CU Boulder will continue to move major initiatives forward during the current academic year and beyond—including the pivotal work of the IDEA Council to prioritize and implement recommendations included in the Inclusion, Diversity and Excellence in Academics, or IDEA, Plan.
The council convened in September and set the recruitment and retention of diverse students, faculty and staff as its 2020-21 priorities. In collaboration with the Office of Diversity, Equity and Community Engagement (ODECE), the council, whose members include students, faculty and staff representing CU Boulder’s colleges, schools and operational divisions, will continue its transformative work to undo what co-chair and Associate Professor Lisa Flores described as the “longstanding practices that uphold inequity.”
Chancellor Philip DiStefano said he is grateful for the council’s collaborative work to address the immediate and long-term needs of the campus community.
“The events of this year have magnified something we’ve known for some time: Our campus culture does not serve the needs of all of our students, staff and faculty; it inadequately represents our values and mission as Colorado’s leading public research university,” he said
“These efforts have been a long time coming, and much more work lies ahead of us if we are to become the inclusive campus we aspire to be,” DiStefano said. “Our community is ready for change, for more success and fewer disappointments, more joy and less sadness, and more connections and less division. Our task—the most pressing our community faces—is to take actions that complete these transformations and remake our campus culture.”
DiStefano in June announced eight immediate actions for change in response to the concerns of students, faculty and staff, and Bob Boswell, vice chancellor for diversity, equity and community engagement, said work to advance these priorities will continue in the spring.
ODECE will expand its scope to support campus priorities and, among other initiatives, augment its support for affinity groups, Deferred Action for Childhood Arrivals (DACA) beneficiaries, programs that support student success and partnerships to enhance educational access through the Colorado Opportunity Scholarship Initiative (COSI).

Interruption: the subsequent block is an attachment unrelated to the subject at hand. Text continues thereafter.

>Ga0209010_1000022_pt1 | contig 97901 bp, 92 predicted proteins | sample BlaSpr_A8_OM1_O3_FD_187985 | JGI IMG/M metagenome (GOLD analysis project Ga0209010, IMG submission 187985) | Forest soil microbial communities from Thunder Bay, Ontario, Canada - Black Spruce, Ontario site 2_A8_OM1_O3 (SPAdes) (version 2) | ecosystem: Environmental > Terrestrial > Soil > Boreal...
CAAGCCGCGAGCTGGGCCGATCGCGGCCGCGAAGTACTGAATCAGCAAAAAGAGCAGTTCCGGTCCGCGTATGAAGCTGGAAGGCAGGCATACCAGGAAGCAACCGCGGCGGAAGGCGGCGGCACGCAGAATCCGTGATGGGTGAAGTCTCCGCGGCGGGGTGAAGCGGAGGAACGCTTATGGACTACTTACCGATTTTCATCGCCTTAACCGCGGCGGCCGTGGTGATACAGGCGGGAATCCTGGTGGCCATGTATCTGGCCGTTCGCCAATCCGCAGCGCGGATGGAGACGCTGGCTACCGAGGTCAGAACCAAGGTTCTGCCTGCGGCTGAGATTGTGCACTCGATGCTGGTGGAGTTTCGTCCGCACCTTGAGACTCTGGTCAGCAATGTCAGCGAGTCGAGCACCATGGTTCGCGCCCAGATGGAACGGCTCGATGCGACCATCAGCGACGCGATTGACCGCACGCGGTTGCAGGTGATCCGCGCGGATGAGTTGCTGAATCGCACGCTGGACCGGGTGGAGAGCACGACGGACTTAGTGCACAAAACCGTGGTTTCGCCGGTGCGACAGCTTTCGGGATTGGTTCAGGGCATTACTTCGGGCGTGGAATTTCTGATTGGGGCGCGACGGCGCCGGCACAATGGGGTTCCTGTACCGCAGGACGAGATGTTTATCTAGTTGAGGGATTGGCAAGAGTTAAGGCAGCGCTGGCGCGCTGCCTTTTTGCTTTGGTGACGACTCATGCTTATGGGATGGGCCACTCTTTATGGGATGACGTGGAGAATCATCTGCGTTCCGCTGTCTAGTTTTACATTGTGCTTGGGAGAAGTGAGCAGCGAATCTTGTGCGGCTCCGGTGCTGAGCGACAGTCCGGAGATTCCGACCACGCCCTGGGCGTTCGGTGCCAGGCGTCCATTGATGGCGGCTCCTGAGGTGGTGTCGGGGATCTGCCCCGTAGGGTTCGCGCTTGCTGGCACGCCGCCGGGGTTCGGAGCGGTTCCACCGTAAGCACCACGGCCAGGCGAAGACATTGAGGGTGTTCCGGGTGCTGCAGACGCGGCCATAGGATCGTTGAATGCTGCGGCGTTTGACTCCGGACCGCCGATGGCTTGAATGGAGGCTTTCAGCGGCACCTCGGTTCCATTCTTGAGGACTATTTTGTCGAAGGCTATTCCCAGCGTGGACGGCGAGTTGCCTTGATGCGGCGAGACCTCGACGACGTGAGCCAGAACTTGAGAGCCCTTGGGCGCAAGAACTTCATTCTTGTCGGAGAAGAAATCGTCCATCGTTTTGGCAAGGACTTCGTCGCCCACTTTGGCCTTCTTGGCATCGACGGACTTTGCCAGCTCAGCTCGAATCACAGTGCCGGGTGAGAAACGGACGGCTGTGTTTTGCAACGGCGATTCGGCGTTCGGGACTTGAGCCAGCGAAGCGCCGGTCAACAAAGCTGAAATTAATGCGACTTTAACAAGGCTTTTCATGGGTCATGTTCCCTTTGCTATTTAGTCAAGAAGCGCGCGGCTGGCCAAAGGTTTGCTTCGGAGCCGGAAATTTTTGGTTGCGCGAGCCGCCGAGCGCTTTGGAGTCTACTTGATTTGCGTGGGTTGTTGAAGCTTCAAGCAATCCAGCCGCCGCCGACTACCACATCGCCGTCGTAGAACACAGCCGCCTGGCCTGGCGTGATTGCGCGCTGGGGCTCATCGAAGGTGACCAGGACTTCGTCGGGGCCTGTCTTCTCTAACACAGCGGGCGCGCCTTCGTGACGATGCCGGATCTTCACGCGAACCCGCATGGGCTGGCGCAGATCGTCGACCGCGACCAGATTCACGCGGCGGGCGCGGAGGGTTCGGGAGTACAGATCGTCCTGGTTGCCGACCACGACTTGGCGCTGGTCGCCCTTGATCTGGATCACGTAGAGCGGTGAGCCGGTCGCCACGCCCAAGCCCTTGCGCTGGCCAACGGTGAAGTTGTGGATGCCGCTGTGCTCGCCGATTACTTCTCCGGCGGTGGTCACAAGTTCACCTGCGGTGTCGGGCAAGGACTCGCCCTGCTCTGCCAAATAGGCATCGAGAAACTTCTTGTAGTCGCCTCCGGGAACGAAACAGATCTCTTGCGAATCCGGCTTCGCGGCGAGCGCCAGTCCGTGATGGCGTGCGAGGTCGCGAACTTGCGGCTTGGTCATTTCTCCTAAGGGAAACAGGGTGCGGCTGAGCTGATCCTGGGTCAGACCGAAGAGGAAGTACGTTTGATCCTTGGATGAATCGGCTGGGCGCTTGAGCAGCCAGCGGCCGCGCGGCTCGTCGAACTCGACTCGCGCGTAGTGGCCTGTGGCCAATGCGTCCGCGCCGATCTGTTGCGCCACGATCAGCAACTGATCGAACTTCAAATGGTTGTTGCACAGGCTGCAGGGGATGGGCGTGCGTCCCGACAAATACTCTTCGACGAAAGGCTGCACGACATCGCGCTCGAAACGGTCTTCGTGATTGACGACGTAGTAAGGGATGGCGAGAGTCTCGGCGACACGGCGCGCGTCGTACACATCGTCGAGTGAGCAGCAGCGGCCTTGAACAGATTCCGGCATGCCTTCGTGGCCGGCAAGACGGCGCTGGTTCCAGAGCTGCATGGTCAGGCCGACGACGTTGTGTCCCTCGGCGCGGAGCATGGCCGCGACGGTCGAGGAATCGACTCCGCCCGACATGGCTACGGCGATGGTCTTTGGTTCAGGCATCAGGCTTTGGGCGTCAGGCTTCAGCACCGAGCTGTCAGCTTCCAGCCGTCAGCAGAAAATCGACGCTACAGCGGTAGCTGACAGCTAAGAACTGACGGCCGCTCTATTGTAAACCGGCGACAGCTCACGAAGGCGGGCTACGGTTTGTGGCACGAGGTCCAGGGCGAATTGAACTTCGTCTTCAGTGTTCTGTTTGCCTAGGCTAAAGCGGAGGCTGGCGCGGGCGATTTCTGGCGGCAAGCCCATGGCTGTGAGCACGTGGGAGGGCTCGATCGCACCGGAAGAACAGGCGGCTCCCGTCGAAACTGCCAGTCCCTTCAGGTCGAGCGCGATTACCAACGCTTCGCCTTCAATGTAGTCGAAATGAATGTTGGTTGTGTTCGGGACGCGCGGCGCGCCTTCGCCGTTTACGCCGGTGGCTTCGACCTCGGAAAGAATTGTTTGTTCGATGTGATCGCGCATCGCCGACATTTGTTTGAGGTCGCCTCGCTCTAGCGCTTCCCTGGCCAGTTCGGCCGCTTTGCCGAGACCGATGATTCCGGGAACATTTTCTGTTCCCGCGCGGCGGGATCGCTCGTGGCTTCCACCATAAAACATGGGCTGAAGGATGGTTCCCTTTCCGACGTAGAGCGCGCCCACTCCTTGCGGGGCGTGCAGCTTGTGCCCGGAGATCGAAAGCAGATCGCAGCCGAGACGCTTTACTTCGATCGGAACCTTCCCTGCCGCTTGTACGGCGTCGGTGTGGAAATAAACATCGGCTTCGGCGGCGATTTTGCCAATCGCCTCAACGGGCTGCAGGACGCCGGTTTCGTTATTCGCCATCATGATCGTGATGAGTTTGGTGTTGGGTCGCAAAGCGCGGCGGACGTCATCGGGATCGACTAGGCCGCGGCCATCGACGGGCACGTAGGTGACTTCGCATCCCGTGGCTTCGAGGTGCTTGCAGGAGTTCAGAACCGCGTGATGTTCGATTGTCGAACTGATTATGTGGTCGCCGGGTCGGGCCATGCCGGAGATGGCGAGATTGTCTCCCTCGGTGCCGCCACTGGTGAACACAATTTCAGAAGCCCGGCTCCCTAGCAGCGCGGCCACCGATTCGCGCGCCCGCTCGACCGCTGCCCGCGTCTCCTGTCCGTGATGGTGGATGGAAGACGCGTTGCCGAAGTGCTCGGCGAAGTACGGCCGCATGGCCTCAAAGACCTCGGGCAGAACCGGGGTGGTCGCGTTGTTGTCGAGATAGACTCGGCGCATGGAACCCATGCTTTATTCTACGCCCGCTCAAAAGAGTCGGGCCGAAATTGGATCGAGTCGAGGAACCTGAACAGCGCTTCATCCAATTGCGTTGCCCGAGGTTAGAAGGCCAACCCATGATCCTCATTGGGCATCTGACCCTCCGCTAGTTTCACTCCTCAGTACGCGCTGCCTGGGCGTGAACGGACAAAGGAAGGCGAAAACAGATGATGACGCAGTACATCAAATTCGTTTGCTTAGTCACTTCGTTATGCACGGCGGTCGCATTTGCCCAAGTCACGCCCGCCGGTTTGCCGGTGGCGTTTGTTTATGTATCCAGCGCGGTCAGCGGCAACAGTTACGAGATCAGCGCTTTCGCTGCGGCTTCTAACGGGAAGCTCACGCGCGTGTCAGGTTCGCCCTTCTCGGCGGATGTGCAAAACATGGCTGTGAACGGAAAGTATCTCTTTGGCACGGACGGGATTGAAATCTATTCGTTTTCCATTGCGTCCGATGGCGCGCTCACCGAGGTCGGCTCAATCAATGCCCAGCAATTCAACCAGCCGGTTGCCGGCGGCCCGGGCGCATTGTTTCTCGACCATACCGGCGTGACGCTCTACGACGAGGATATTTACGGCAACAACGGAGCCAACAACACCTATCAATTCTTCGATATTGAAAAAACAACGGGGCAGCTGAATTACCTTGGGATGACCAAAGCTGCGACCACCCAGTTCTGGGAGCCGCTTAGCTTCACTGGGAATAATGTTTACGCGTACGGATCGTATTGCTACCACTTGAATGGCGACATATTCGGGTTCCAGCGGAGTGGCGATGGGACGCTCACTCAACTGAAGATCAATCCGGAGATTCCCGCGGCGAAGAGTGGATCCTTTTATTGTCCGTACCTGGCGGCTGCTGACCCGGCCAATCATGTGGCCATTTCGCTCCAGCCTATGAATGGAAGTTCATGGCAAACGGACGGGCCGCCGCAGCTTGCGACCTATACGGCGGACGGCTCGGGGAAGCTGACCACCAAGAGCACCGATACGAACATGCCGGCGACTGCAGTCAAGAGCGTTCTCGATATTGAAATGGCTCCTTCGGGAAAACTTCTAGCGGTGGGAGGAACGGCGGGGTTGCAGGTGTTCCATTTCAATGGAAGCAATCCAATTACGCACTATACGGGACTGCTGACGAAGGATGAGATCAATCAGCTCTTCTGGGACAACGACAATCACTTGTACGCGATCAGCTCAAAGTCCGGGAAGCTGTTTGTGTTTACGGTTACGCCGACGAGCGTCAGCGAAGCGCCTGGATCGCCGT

ODECE held its biannual Diversity and Inclusion Summit virtually in November and is planning a spring summit in addition to supporting the CU system as it prepares to hold its diversity summit for all four CU campuses on Feb. 5.
“Thanks to the work of the IDEA Council, we are making progress in implementing the IDEA Plan and its recommendations,” Boswell said. “Our goal this spring is to build on these efforts by working side-by-side with students, faculty and staff.”
To provide additional support to the campus, DiStefano in October announced plans to search for a chief diversity officer. However, in consultation with leadership in ODECE, the IDEA Council co-chairs and other campus community members, DiStefano said he has decided to proceed with greater community engagement before filling the CDO or a similar position.
“I have been learning more from students, faculty and staff about the qualities they’d like to see in someone serving in this or a similar capacity and I intend to announce early in the new year the direction we’ll take with this position,” DiStefano said.
In February, in keeping with the spirit of deepening the campus’s institutional memory and celebrating the contributions of those whose stories have been absent from campus history, the university plans to advocate for the renaming of two campus buildings to honor three individuals who embody inclusive excellence, the DiStefano said.
The campus will advance resolutions to the CU Board of Regents to propose the renaming of the Education Building to honor Lucile Berkeley Buchanan, the first African American woman to graduate from CU Boulder, and Temporary Building 1 to honor professor emeritus of psychology and neuroscience and longtime campus administrative leader Albert Ramírez and his late wife, Vera. Read more about the building renaming initiative.